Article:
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Prehypertension and Dietary Supplements - The PYRAMIDS Study (PYRAMIDS)

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ClinicalTrials.gov Identifier: NCT01682291
Recruitment Status : Unknown
Verified March 2013 by Francesco Pelliccia, University of Roma La Sapienza.
Recruitment status was:  Not yet recruiting
First Posted : September 10, 2012
Last Update Posted : March 7, 2013
Sponsor:
Information provided by (Responsible Party):
Francesco Pelliccia, University of Roma La Sapienza

Brief Summary:

The primary objective of this study is to compare the efficacy and tolerability of a life-style modifications protocol versus a protocol including life-style modifications along with a novel combination of dietary supplement in the management of subjects diagnosed as having pre-hypertension.

The novel formulation includes: Allium sativum (Dosage: 1,000 mg/day), Crataegus monogyna (Dosage: 500 mg/day), Orthosiphon (Dosage: 300 mg/day), Hibiscus sabdariffa (Dosage: 250 mg/day)


Condition or disease Intervention/treatment Phase
Prehypertension Behavioral: Life-style modifications Dietary Supplement: Dietary supplements Phase 4

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Detailed Description:

Prehypertension. Prehypertension is an American classification for those subjects with a normal-elevated blood pressure (BP) that does not reach the level considered to be hypertension.

Because of the new data on lifetime risk of hypertension and the impressive increase in the risk of cardiovascular complications associated with levels of BP previously considered to be normal, the JNC 7 report has introduced a new classification that includes the term "prehypertension" for those with BPs ranging from 120-139 mmHg systolic and/or 80-89 mmHg diastolic.

This new designation is intended to identify those individuals in whom early intervention by adoption of healthy lifestyles could reduce BP, decrease the rate of progression of BP to hypertensive levels with age, or prevent hypertension entirely.

Data from the 1999 and 2000 National Health and Nutrition Examination Survey (NHANES III) estimated that the prevalence of prehypertension among adults in the United States was approximately 31%. The prevalence is higher among men than women (39 and 23 percent, respectively).] People with prehypertension are at a higher risk for developing hypertension and target organ damages (i.e. left ventricular hypertrophy), as compared to people with normal blood pressure. Furthermore, similar to hypertension, prehypertension can increase the risk for heart attacks, strokes, congestive heart failure, and renal failure. Researchers have found that a prehypertensive person is 3 times more likely to have a heart attack and 1.7 times more likely to have heart disease than a person with normal blood pressure.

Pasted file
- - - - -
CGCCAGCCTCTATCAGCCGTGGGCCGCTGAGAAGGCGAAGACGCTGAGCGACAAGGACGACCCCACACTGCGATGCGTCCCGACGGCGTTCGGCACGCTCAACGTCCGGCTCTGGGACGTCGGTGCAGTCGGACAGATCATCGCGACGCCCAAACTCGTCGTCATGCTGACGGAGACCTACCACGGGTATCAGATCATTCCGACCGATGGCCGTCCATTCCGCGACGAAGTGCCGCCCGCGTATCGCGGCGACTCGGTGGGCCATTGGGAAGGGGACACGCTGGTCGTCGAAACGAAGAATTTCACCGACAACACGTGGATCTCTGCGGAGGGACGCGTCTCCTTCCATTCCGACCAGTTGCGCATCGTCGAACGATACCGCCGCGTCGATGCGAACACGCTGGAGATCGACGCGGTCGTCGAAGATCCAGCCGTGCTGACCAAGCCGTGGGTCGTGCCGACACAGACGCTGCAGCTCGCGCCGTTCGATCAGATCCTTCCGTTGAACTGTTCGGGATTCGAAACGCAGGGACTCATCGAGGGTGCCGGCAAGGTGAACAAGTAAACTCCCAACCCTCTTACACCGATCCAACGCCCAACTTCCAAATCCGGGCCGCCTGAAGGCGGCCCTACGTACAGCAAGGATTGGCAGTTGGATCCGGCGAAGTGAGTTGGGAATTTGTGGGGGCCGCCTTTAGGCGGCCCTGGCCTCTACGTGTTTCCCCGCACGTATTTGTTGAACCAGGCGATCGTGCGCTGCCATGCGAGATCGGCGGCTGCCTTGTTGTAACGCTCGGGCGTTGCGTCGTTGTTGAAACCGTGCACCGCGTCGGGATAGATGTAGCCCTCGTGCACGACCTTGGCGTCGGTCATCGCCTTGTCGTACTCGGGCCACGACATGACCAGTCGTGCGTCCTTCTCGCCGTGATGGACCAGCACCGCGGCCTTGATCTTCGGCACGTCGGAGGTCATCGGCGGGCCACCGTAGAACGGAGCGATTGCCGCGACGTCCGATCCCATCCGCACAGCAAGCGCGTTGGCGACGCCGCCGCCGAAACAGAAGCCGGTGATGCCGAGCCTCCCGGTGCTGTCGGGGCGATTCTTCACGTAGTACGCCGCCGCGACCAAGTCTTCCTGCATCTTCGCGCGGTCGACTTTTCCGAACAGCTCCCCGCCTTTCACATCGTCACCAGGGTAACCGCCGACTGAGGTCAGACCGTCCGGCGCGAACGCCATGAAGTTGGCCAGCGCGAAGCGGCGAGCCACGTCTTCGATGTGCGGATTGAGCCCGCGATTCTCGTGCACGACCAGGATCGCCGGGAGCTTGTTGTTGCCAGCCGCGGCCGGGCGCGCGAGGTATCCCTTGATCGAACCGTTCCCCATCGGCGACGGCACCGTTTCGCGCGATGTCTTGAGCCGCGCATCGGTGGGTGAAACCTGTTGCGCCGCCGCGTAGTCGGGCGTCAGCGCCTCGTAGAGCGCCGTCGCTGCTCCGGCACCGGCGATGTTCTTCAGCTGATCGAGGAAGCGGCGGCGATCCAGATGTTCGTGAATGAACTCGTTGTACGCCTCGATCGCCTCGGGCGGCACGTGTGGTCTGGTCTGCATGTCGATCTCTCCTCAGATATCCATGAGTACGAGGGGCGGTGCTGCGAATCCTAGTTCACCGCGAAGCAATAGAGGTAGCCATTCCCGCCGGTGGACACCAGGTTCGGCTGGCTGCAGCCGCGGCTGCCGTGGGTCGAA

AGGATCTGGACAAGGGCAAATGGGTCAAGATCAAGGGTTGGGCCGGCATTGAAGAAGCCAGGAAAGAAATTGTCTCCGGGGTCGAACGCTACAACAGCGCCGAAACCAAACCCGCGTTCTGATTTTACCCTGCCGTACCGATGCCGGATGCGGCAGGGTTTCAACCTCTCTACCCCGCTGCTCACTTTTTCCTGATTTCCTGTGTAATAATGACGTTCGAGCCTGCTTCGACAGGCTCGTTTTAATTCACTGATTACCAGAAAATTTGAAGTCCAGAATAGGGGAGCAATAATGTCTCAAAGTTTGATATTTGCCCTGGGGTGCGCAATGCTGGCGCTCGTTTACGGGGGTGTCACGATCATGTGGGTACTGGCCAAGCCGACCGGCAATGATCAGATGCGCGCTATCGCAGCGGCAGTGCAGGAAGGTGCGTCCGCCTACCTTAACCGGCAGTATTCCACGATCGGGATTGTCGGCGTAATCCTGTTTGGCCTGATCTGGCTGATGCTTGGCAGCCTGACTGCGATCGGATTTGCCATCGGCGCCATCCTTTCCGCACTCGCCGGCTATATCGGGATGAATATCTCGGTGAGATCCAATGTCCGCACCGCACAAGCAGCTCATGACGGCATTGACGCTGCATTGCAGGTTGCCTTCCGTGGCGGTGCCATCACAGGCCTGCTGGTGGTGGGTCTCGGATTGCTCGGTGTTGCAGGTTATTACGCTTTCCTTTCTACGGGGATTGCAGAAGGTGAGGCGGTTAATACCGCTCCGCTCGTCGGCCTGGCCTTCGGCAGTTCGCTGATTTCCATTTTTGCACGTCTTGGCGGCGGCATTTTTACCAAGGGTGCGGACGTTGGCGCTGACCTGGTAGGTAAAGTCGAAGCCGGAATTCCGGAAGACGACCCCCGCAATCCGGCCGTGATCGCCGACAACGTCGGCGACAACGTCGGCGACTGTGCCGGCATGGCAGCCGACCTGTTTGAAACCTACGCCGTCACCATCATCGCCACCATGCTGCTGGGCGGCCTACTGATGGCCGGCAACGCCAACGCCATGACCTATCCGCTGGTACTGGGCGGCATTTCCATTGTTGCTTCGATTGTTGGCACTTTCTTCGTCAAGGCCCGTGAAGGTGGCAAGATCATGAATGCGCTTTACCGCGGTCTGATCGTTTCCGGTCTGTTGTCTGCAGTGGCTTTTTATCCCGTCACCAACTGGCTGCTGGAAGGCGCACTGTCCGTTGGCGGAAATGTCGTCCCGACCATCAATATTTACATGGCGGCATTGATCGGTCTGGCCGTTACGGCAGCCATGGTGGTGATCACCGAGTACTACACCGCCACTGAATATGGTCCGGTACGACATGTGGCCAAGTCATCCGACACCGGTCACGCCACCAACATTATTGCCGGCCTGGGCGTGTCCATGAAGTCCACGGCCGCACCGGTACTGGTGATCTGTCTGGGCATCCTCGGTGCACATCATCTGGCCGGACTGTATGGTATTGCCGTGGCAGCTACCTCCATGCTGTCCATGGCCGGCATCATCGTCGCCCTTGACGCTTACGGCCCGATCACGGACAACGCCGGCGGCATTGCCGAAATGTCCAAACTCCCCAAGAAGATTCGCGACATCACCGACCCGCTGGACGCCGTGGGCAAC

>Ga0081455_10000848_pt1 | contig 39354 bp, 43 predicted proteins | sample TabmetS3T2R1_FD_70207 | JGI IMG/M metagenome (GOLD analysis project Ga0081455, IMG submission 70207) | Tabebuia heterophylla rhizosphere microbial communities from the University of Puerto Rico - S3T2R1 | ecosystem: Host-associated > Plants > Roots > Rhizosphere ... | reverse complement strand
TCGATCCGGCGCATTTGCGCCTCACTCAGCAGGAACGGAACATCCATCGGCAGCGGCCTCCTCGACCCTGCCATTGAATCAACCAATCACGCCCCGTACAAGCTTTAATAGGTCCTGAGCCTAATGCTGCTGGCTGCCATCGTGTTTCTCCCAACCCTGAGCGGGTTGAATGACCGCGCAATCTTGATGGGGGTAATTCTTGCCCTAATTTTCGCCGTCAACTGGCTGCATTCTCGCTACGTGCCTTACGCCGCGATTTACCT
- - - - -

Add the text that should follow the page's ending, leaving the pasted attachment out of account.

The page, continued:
Management of Prehypertension.

  • Prehypertension is not a disease category. Rather, it identifies individuals at high risk of developing hypertension, so that both patients and clinicians are alerted to this risk and encouraged to intervene and prevent or delay the disease from developing.
  • Individuals who are prehypertensive are not candidates for drug therapy based on their level of BP and should be firmly and unambiguously advised to practice lifestyle modification in order to reduce their risk of developing hypertension.
  • Moreover, individuals with prehypertension, who also have diabetes or kidney disease, should be considered candidates for appropriate drug therapy if a trial of lifestyle modification fails to reduce their BP to 130/80 mmHg or less.

Lifestyle Modifications. The goal for individuals with prehypertension and no compelling indications is to lower BP to normal levels with lifestyle changes, and prevent the progressive rise in BP using the recommended lifestyle modifications.

Also, adoption of healthy lifestyles is an indispensable part of the management of those with hypertension.

Lifestyle modifications include:

  • Weight loss of as little as 10 lbs (4.5 kg) reduces BP and/or prevents hypertension
  • Adoption of the Dietary Approaches to Stop Hypertension (DASH) eating plan94 which is a diet rich in fruits, vegetables, and low fat dairy products
  • Dietary sodium should be reduced to no more than 100 mmol per day (2.4 g of sodium).
  • Regular aerobic physical activity such as brisk walking at least 30 minutes per day
  • Alcohol intake should be limited

Dietary Approaches to Stop Hypertension. The first-line approach to hypertension refractory to lifestyle modification remains pharmacologic therapy in combination with the low-salt DASH diet. However, a wide variety of alternative therapies are available for using to improve BP control. Dietary supplements and modification, as well as herbal supplements, may be useful under the right circumstances. Unfortunately, the efficacy of adding dietary, herbal, or alternative therapies is not well established. While combinations of antihypertensive drugs from different classes is a recommended approach that results in an additive benefit, it is not clear whether combinations of herbal or dietary supplements will also be additive.